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"These kids become commodities," says Harry Edwards, a sociology professor emeritus at UC Berkeley and a well-known commentator on the cultural role of sports. "They literally are being developed into marketable commodities that somebody is willing to pay money to have access to by the time they're 15, 16, 17 years old."
For elite travel teams like the Soldiers, though, the benefits of Nike's EYBL are too great to pass up. Exposure is the point of travel-team basketball. Coaches and players say that the league provides the best platform for scholarship opportunities. Every major college coach attends at least one EYBL session. National publications cover the league. The media sign-in sheets at the events read like a roll call of college-sports recruiting websites.
To those coaches and players, Nike is a necessary partner in today's hyper-competitive world of travel-team basketball. It is a world Nike and other shoe companies shaped in the first place. Where the path to professional stardom starts at a younger and younger age. And it is a world in which the Oakland Soldiers have thrived.
The Soldiers are up four points with less than a minute left in the game when Johnson steals the ball, then glides down the court for a tomahawk jam, sealing the win. Because Gordon is out with a fractured left foot and Bird is out with tendinitis in his knee, Johnson has carried the offensive load, scoring 23 of the team's 68 points and grabbing 12 rebounds.
Johnson, 6-foot-5 with a smooth jumper, is not from the Bay Area. He's from Fullerton and goes to Mater Dei High School, the famous Catholic sports factory. He'll be a junior in the fall and the buzz around him is growing. After the teams shake hands, Johnson whips off his jersey and finds a pack of reporters waiting to talk to him.
This is his second year on the Soldiers. He'd played for California Supreme, another EYBL program, but jumped to the Soldiers because the Supreme wanted him to play on their 16-and-under team, according to his mom, Karen Taylor. She promptly called Soldiers' Executive Director Mark Olivier. He just as promptly offered her son a spot on their 17-and-under team. So Johnson flies up for practices and games, spending his nights in hotels or crashing at a teammate's house. Nike covers all the Soldiers' traveling expenses, which add to up around $60,000 a year.
One reporter asks him why he thinks Nike is being so generous. "Nike tries to monopolize the game," says Johnson, shrugging his shoulders, hands on his hips. "And the NBA players — LeBron, Kobe, Durant — they got everybody. [Nike] got the best players. They wanna have the best league, too. I mean, this is just them doing their thing, being Nike, and just being the best."
A quick walk around the Dream Courts proves his point. Four of ESPN's five highest-rated class of 2013 prospects are in the building. So are the three highest-rated class of 2014 prospects. On Court Four, for instance, playing for the Chicago travel team Mac Irvin Fire, there's Jabari Parker, who was on the cover of Sports Illustrated a week before, beside the headline "The Best High School Basketball Player Since LeBron James Is ... Jabari Parker."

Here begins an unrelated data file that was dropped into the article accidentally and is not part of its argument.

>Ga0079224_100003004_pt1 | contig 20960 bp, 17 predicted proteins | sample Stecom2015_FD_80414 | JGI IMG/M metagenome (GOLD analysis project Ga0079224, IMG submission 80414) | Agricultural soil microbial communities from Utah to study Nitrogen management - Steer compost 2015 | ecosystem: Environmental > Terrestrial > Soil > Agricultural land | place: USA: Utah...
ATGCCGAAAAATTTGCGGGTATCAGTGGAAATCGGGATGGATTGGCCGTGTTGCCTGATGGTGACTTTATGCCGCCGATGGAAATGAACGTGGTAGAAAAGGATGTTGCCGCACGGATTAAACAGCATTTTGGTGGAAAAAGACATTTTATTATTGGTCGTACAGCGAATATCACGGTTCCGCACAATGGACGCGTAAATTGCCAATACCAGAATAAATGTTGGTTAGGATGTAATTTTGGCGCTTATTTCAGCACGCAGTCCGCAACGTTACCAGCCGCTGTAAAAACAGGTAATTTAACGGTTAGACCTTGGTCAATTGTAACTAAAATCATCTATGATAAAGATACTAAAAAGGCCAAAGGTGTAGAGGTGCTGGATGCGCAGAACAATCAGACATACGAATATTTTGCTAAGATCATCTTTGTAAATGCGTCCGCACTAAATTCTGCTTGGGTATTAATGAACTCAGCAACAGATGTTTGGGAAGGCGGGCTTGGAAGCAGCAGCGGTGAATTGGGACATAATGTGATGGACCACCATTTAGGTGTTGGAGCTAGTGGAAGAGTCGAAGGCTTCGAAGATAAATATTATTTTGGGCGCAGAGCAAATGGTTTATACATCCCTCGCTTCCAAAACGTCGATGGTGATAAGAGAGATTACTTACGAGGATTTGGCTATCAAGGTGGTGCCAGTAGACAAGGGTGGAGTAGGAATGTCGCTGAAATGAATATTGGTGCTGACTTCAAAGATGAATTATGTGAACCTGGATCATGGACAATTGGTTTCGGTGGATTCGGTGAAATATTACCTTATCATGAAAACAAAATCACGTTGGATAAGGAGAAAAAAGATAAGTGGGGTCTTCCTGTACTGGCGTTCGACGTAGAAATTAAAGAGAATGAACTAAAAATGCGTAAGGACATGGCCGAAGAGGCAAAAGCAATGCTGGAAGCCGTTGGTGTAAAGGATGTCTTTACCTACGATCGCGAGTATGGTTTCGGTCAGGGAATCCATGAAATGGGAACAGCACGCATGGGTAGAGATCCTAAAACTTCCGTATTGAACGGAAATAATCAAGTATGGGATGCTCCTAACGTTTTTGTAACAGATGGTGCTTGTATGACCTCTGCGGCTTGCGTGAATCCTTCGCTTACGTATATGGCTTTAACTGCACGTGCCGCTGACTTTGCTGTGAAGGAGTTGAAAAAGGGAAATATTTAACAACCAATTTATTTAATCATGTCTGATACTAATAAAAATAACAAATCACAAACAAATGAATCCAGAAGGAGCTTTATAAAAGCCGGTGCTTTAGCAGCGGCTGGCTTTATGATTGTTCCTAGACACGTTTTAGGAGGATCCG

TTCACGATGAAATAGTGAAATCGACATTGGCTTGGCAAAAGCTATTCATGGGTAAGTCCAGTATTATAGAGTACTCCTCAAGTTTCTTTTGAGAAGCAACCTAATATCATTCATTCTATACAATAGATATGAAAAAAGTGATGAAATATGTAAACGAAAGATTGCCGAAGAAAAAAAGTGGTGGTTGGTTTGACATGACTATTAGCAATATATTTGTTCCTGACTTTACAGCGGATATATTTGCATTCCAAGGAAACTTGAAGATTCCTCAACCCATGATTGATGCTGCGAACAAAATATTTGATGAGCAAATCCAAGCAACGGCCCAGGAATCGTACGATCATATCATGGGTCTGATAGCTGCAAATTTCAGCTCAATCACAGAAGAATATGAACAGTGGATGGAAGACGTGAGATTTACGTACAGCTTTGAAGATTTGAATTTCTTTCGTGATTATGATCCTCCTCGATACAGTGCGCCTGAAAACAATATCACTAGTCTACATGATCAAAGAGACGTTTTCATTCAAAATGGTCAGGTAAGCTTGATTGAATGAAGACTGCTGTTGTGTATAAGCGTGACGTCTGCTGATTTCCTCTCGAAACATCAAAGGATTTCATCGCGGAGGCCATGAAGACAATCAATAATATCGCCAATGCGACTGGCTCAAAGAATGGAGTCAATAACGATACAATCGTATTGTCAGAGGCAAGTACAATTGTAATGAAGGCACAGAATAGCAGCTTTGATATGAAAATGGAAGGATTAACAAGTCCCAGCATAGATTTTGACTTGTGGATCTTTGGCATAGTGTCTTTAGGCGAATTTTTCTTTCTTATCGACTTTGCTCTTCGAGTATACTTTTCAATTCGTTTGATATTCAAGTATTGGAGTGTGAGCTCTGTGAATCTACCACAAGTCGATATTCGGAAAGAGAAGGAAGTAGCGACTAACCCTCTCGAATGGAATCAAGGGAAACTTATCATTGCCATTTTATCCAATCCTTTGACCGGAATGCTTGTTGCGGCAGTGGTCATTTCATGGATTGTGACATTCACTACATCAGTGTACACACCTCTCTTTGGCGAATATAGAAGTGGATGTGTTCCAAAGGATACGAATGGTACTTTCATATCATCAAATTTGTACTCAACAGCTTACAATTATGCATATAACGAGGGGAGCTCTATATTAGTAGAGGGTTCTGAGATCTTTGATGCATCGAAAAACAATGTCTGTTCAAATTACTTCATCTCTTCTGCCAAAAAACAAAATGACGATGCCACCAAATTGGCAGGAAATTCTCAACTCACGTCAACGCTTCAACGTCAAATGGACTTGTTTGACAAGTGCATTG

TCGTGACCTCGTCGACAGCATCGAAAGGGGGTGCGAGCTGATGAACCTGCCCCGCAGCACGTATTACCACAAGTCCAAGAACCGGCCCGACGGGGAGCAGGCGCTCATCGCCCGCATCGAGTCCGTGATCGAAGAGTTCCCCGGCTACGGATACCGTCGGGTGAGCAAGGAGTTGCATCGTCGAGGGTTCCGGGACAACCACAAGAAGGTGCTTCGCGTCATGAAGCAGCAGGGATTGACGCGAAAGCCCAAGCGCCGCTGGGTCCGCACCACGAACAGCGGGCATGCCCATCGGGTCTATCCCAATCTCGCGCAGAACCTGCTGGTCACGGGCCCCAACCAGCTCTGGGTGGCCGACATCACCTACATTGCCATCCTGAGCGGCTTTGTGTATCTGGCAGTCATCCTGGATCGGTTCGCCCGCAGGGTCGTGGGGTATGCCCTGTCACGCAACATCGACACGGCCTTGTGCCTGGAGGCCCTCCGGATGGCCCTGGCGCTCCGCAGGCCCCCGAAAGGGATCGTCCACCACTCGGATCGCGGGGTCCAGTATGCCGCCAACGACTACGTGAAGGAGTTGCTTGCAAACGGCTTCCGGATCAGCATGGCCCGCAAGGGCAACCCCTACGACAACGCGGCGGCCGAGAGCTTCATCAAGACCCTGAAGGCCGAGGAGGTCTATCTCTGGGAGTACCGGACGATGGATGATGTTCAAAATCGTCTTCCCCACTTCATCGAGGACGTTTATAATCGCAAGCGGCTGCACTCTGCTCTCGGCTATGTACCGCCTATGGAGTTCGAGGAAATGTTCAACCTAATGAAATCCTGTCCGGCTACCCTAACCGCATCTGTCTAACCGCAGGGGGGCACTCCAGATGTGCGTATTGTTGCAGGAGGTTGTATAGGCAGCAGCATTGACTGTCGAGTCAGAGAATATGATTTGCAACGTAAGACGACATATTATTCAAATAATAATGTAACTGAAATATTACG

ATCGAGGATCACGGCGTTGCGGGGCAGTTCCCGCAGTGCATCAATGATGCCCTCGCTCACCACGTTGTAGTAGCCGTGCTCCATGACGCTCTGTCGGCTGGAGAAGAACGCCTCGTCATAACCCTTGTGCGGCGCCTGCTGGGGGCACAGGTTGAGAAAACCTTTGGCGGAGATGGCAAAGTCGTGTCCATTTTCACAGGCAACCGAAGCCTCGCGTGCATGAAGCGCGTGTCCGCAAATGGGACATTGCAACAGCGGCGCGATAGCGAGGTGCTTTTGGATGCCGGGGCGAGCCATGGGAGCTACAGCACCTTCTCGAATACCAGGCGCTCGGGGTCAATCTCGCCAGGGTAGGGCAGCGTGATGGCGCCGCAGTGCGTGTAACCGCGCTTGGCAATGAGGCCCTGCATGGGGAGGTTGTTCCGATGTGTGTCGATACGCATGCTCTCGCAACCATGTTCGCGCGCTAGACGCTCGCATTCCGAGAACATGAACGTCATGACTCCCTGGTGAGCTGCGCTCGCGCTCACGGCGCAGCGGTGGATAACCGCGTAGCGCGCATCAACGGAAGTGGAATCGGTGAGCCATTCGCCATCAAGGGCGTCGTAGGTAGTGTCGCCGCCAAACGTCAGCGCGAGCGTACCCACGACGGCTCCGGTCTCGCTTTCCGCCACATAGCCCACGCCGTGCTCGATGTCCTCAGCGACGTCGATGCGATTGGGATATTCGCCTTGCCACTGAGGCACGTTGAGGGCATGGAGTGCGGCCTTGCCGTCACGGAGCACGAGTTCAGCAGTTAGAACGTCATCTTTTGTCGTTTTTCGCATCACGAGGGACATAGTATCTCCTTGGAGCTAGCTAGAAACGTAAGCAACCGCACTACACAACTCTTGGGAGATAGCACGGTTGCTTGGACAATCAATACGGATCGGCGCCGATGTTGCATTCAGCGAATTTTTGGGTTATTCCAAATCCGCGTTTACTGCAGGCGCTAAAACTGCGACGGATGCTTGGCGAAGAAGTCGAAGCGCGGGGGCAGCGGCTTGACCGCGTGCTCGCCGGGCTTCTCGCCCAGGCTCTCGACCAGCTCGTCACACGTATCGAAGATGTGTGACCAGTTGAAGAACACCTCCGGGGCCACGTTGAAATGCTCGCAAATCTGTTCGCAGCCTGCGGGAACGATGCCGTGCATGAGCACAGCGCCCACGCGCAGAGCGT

When Nike kicked off the EYBL in spring 2010, one ESPN writer said that the company had "revolutionized" travel team basketball. While shoe-company-run camps and tournaments have served for years as the premier platform for top high-school basketball talent, elite travel teams still had to fill out the rest of their summer schedules with weekend tournaments of varying competition levels, organization, and exposure. The teams would waste time against weak teams in the early rounds. They'd play four games a day, wearing out legs and increasing injury risk. They'd compete in tournaments with no media coverage and few scouts.
The EYBL solves those problems: Every game is competitive, teams play no more than two a day, and they receive extensive media coverage. For elite high school basketball players, it is simply a better product. So the talent has converged, and a majority of the top players and teams now compete in one league for an entire season. The EYBL diverges from the classic model of amateur youth sports, where every kid can participate and learn about hard work, teamwork, and sportsmanship. The EYBL, simply, is a market for college coaches seeking elite athletes.
"We can go out and watch the best players against the best players," says Randy Bennett, head basketball coach at Saint Mary's College. "You get to see them against better competition. It's convenient."
It costs Nike more than $2 million just to cover teams' travel fare for the season. That doesn't include all the gear, venue staffers, on-site trainers, insurance, and more. But it's a slim price for a corporation that generated more than $21 billion in revenue last year. Nike is the most successful sports apparel company in the world. One reason is its innovative marketing. This is the same company that turned Michael Jordan into a commercial icon, the company whose products are so desired that young people wait in lines outside stores for hours through chilly dawns, sometimes rioting, sometimes even killing each other. All because Nike turned its swoosh into a symbol — of winning, of success, of cool — and kept it that way.